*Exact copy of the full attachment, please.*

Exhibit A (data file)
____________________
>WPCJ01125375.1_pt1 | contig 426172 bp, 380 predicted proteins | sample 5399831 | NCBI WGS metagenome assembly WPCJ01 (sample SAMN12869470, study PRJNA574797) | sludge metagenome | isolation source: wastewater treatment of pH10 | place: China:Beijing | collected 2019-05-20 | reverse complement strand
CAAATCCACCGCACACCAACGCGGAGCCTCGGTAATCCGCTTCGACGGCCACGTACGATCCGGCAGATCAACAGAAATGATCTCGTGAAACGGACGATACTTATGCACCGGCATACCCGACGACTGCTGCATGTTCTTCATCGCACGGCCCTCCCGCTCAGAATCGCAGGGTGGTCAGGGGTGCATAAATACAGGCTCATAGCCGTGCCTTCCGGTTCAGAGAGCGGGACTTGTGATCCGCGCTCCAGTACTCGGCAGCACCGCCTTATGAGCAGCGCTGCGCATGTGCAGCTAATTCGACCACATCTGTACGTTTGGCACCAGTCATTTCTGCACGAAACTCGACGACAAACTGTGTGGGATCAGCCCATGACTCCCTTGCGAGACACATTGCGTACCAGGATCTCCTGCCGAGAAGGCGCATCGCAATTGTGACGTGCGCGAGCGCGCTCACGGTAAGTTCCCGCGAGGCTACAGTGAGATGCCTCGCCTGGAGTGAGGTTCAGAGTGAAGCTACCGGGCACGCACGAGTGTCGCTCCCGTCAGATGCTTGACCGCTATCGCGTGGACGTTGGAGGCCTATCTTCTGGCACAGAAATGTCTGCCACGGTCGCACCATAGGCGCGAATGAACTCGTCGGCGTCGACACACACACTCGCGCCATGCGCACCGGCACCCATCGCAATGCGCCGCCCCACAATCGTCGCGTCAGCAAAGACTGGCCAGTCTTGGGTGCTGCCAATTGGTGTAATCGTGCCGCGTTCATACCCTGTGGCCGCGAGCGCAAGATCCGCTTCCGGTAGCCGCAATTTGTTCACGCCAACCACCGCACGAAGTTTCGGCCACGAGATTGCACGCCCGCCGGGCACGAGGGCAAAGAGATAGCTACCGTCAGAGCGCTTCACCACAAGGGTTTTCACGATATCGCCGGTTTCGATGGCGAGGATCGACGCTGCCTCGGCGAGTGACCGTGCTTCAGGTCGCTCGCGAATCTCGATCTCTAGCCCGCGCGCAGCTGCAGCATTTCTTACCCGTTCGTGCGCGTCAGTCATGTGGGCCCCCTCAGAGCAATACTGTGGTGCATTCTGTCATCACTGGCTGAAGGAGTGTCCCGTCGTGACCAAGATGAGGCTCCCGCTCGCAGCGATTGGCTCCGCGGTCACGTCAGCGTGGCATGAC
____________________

>WPCJ01125375.1_pt1 | contig 426172 bp, 380 predicted proteins | sample 5399831 | NCBI WGS metagenome assembly WPCJ01 (sample SAMN12869470, study PRJNA574797) | sludge metagenome | isolation source: wastewater treatment of pH10 | place: China:Beijing | collected 2019-05-20 | reverse complement strand
CAAATCCACCGCACACCAACGCGGAGCCTCGGTAATCCGCTTCGACGGCCACGTACGATCCGGCAGATCAACAGAAATGATCTCGTGAAACGGACGATACTTATGCACCGGCATACCCGACGACTGCTGCATGTTCTTCATCGCACGGCCCTCCCGCTCAGAATCGCAGGGTGGTCAGGGGTGCATAAATACAGGCTCATAGCCGTGCCTTCCGGTTCAGAGAGCGGGACTTGTGATCCGCGCTCCAGTACTCGGCAGCACCGCCTTATGAGCAGCGCTGCGCATGTGCAGCTAATTCGACCACATCTGTACGTTTGGCACCAGTCATTTCTGCACGAAACTCGACGACAAACTGTGTGGGATCAGCCCATGACTCCCTTGCGAGACACATTGCGTACCAGGATCTCCTGCCGAGAAGGCGCATCGCAATTGTGACGTGCGCGAGCGCGCTCACGGTAAGTTCCCGCGAGGCTACAGTGAGATGCCTCGCCTGGAGTGAGGTTCAGAGTGAAGCTACCGGGCACGCACGAGTGTCGCTCCCGTCAGATGCTTGACCGCTATCGCGTGGACGTTGGAGGCCTATCTTCTGGCACAGAAATGTCTGCCACGGTCGCACCATAGGCGCGAATGAACTCGTCGGCGTCGACACACACACTCGCGCCATGCGCACCGGCACCCATCGCAATGCGCCGCCCCACAATCGTCGCGTCAGCAAAGACTGGCCAGTCTTGGGTGCTGCCAATTGGTGTAATCGTGCCGCGTTCATACCCTGTGGCCGCGAGCGCAAGATCCGCTTCCGGTAGCCGCAATTTGTTCACGCCAACCACCGCACGAAGTTTCGGCCACGAGATTGCACGCCCGCCGGGCACGAGGGCAAAGAGATAGCTACCGTCAGAGCGCTTCACCACAAGGGTTTTCACGATATCGCCGGTTTCGATGGCGAGGATCGACGCTGCCTCGGCGAGTGACCGTGCTTCAGGTCGCTCGCGAATCTCGATCTCTAGCCCGCGCGCAGCTGCAGCATTTCTTACCCGTTCGTGCGCGTCAGTCATGTGGGCCCCCTCAGAGCAATACTGTGGTGCATTCTGTCATCACTGGCTGAAGGAGTGTCCCGTCGTGACCAAGATGAGGCTCCCGCTCGCAGCGATTGGCTCCGCGGTCACGTCAGCGTGGCATGAC